My Choice: Tony Award Nominee for Best Actress in a Musical (Sail Away, Company), Best Actress in a Play (A Delicate Balance) and Best Featured Actress in a Play (Bus Stop), Drama Desk Winner for Best Featured Actress in a Play (A Delicate Balance), Best Solo Performance and Best Book of a Musical (Elaine Stritch at Liberty)

Elaine Stritch (September, Krippendorf's Tribe)
I mean, hello? Elaine Stritch is Broadway. It'd be nuts to do Follies without her.

Who Are They: Emily and Theodore Whitman are an elderly couple that had a duo act in the Follies. Theirs is a sweet, treacly little tune, and they're a sweet little couple.

Song: Listen to the Rain on the Roof (1:05)

My Choice: She is a Tony Award Winner for Best Featured Actress in a Play (The Good Doctor, The Heiress) and Drama Desk Nominee for Best Featured Actress in a Play (Equus)
He is a Tony Award Winner for Best Actor in a Musical (La Cage aux Folles) and Best Featured Actor in a Musical (Sunset Boulevard) and a Drama Desk Winner for Best Actor in a Musical (La Cage aux Folles)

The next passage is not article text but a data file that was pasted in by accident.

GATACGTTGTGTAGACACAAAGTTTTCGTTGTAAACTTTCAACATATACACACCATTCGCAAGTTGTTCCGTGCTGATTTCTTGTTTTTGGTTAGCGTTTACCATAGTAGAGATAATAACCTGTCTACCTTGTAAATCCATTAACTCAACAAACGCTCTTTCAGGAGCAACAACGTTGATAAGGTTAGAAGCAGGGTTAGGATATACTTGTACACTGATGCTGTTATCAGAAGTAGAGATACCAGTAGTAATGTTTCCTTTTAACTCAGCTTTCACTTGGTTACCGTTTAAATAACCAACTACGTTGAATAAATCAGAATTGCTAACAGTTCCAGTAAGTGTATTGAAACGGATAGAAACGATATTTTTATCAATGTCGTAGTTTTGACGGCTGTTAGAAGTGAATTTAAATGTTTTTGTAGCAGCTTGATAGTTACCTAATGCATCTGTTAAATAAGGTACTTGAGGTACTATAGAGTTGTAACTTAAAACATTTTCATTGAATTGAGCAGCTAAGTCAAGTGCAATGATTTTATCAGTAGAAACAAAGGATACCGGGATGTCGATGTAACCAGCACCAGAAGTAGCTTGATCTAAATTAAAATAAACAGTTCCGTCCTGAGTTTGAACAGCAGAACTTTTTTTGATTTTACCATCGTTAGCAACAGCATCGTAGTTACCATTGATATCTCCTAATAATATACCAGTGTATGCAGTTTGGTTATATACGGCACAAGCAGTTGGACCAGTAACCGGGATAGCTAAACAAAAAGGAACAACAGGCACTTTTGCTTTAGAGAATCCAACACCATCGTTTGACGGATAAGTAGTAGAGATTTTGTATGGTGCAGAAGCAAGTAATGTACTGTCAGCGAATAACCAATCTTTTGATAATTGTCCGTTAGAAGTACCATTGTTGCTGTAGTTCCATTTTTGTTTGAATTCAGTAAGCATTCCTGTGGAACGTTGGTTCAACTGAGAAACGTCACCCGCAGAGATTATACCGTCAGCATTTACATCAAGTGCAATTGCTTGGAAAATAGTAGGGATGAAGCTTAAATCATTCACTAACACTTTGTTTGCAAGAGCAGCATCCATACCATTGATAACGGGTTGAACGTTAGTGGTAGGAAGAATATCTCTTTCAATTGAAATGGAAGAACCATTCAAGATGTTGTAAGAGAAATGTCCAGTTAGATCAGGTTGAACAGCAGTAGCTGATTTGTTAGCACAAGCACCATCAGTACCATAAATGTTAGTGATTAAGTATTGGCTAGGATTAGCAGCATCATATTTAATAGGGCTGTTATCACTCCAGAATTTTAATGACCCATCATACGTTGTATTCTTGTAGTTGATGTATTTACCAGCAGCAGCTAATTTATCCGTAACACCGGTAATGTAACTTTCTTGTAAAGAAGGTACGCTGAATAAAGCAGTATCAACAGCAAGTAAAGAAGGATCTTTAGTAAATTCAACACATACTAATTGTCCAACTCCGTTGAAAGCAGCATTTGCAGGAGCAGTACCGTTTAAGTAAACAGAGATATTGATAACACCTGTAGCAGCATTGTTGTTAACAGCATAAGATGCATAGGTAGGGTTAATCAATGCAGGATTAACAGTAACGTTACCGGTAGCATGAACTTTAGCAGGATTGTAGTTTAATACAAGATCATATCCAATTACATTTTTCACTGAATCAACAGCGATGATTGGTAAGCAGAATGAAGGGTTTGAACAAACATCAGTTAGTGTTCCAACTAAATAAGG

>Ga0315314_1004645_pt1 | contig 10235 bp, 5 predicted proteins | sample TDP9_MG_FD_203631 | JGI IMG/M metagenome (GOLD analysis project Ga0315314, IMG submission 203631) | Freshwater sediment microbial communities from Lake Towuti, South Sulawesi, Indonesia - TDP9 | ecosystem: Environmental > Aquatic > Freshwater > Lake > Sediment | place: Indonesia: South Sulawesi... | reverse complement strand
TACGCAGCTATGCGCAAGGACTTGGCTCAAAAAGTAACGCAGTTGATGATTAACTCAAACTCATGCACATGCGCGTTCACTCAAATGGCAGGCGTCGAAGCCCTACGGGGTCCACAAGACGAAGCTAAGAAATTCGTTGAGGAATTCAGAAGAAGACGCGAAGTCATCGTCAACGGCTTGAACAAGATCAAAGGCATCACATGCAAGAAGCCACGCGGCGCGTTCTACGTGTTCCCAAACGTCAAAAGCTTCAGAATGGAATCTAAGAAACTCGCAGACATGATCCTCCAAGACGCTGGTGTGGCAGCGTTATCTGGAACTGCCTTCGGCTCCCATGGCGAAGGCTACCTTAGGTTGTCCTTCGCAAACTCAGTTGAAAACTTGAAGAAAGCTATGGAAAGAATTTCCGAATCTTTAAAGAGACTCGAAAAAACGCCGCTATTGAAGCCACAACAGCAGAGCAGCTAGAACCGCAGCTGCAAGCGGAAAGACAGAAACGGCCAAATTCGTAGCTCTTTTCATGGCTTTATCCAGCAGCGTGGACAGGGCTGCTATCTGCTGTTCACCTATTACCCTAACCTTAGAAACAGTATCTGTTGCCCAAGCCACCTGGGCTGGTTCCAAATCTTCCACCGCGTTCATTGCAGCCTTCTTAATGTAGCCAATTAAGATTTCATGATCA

Frances Sternhagen (Misery, The Mist) & George Hearn (The Devil's Own, Barney's Great Adventure)
It'd be fun to see these two theatre stalwarts play off each other. It'd be short and sweet, but completely worth it. You'd get a sense of how long the Follies lasted and the talent it had.

Who is He: Why, he's the Weissman in Weissman's Follies, a cynical skirt-chaser who gets the gang back together for one last celebration of himself.

My Choice: Tony Award Winner for Best Actor in a Musical (The Rothschilds)
Hal Linden (Deathquake, Out to Sea)
Like Weissman, Linden is still strikingly handsome and remarkably spry at 79 years old. He has the sophistication required of the role, and he can do accents pretty well, too. This is a guy he probably knows all too well, too, having done theatre most of his life.